All the stuff that makes being a girl worthwhile — the sleepovers, the boy talk, the birthday parties — would they happen for my daughter? Or would high school weekends be an ongoing exercise in loneliness? Pondering it made my heart ache.

(Kerry didn’t worry. She had no doubt Jillian would do everything socially her typical peers did.)

Once, when she was in about 6th grade, Jillian did come down from her room on a Friday night to announce weepily, “I don’t have any friends.” That was the extent of it. Actually, Jillian had one very good friend, Katie Daly, with whom she shared all the good girl stuff. But boys?

Which brings me to that first Homecoming.

Jillian played soccer in a league of kids with special needs. One of the kids on her team was Ryan Mavriplis. Moms attending practices noticed the two flirting on occasion. One day, right after practice, Ryan summoned Jillian to come with him to the other side of the field, away from the parents.

“Do you know what Homecoming is?” he asked Jillian. She had just turned 15, a high school freshman. Ryan was 16, a sophomore.

“No,” she said.

Ryan informed her it was a dance. “Would you like to go with me to Homecoming?” he asked.

Well.

Jillian ran across the field, yelling to heaven and earth. “I have a date! I have a date!”

The next week would be consumed with what Jillian called “mother-daughter time” — finding a dress and shoes, hair, nails, makeup. The whole nine. I spent the week offering silent thanks. My daughter was going to Homecoming.

I’ll never forget one instant. Ryan had arrived — “I’m here to take your lovely daughter to the Homecoming, sir,” he announced at my door, flowers in hand — and settled into the kitchen. I was at the bottom of the stairs. Jillian appeared at the top of the stairs. “I a little bit nervous, a little bit,” she said.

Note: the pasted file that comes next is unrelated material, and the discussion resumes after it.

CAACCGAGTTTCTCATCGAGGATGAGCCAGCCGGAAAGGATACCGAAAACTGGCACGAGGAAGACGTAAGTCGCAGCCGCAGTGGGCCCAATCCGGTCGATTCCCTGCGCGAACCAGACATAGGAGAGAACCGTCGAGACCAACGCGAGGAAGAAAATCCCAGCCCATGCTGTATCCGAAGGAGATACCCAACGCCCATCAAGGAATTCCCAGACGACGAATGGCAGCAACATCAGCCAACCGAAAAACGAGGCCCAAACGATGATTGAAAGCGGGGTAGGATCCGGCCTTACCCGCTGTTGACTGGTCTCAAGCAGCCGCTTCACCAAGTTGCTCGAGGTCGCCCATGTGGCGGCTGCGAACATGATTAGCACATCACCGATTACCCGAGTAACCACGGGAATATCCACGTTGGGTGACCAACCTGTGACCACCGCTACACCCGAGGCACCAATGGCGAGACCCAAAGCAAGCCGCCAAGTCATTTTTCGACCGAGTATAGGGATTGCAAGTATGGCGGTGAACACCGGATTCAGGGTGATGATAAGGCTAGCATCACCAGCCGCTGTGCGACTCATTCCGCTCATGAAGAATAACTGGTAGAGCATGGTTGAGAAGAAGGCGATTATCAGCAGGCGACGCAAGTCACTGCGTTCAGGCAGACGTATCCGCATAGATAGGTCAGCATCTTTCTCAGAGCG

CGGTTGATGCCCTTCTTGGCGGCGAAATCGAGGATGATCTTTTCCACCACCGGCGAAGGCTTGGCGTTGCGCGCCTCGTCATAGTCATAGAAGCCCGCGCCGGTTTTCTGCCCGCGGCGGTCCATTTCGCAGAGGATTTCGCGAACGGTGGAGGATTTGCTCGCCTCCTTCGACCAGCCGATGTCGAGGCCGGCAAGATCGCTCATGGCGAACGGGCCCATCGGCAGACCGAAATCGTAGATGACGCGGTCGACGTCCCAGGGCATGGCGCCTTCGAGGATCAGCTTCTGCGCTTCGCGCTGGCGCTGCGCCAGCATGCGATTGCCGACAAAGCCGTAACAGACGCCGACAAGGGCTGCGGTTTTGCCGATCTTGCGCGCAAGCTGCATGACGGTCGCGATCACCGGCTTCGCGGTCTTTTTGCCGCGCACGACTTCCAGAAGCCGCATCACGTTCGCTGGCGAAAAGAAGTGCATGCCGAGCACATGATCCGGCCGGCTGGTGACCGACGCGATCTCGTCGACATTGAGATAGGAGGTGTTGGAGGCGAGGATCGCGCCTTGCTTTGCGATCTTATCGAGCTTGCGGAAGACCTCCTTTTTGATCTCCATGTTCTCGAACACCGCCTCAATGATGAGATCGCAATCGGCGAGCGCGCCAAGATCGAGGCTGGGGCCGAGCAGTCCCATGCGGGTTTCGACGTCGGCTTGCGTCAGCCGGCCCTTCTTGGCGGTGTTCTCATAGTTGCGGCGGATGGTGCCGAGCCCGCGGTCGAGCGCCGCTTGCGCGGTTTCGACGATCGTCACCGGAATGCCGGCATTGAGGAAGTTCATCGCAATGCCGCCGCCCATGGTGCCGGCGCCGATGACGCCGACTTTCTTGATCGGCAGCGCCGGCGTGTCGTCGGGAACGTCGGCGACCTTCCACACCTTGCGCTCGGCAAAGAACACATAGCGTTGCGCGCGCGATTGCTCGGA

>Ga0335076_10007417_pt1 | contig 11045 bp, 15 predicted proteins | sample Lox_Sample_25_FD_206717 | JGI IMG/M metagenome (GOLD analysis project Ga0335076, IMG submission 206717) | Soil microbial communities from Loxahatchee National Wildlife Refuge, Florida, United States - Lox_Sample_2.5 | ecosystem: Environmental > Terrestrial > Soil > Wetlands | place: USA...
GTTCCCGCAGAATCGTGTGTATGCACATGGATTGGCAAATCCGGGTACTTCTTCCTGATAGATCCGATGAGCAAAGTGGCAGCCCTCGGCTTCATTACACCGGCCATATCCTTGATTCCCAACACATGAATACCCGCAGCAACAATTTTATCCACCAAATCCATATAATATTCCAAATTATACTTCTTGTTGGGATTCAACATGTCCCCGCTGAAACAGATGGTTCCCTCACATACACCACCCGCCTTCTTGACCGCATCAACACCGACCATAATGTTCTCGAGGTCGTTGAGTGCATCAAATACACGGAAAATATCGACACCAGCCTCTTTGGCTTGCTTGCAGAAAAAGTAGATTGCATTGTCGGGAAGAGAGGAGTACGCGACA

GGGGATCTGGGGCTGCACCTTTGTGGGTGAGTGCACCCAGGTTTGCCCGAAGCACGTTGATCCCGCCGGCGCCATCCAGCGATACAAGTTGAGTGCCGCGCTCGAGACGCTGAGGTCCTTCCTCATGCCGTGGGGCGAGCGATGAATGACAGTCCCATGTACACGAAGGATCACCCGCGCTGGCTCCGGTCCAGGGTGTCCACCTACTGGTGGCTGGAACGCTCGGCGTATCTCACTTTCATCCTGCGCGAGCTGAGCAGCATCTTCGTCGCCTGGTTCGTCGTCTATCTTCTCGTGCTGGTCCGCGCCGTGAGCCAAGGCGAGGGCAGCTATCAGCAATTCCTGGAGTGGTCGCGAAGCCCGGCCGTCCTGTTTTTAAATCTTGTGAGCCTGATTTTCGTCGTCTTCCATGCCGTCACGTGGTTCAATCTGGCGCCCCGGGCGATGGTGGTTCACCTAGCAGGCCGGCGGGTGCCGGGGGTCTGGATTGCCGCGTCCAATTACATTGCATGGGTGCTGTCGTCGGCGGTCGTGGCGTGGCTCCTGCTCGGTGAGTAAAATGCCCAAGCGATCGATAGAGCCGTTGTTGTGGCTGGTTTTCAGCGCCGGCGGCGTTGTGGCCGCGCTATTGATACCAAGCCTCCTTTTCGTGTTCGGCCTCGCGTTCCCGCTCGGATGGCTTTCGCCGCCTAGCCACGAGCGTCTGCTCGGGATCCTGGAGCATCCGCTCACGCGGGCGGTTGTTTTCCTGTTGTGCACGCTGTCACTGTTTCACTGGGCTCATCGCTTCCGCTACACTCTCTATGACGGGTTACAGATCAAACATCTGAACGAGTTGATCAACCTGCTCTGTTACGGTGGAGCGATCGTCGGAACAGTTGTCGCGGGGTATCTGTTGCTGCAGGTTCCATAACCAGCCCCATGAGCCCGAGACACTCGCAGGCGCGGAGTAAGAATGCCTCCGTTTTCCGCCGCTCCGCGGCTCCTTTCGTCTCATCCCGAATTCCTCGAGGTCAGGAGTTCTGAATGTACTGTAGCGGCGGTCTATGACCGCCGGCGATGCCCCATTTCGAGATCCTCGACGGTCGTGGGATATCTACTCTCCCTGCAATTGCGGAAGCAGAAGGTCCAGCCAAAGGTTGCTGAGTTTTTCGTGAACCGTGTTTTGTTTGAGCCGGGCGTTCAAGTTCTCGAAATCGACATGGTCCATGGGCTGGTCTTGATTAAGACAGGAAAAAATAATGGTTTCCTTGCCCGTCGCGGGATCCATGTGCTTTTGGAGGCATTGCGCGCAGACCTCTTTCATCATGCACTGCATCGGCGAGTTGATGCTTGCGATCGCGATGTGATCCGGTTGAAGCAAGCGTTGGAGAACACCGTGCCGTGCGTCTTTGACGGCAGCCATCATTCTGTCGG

Can I tell you what she looked like, at that moment?

Like she’d been kissed by the sun and moon. Like an angel, on assignment to Ohio for one night. Like everything I’d ever hoped for. She and Ryan went to that Homecoming, and to several others, at his high school and hers. Proms, too, then weddings of friends. And finally, more than 10 years into it, their own wedding.

Kerry was right. Jillian would have a social life. Her closet remains full of those dresses, testaments to a life fully lived. My daughter went to Homecoming.0F4B0793-Edit Cymbidium orchids, under a porch light.

An Uncomplicated Life strikes home

A reader review of An Uncomplicated Life from Amazon.com was extremely kind, and kinda said it all:

By Lois Plone on October 10, 2015

Format: Kindle EditionVerified Purchase

I first saw the author’s letter to his daughter on her wedding day on social media and thought, “wow what a wonderful father!” I then saw that he wrote a book about his exceptional daughter and I thought, “if this is anything like his letter I’m sure I will love it.” Paul did not disappoint!

You go through this family’s journey and struggle for the rights that every child has but for some reason was a fight for their dear Jillian. I feel as though I know them all so well since reading this book. I laughed, cried, love and hated through this whole story! It was the greatest journey I have ever been on and I will be reading it again! My only negative thing about the book was it ended:-( I would so love to read more of this amazing family and my new favorite young woman, Jillian!

Since reading this book I have posted about it on social media and I even accosted people in Barnes and Noble telling them all about this amazing book and that their life is not complete until they read it!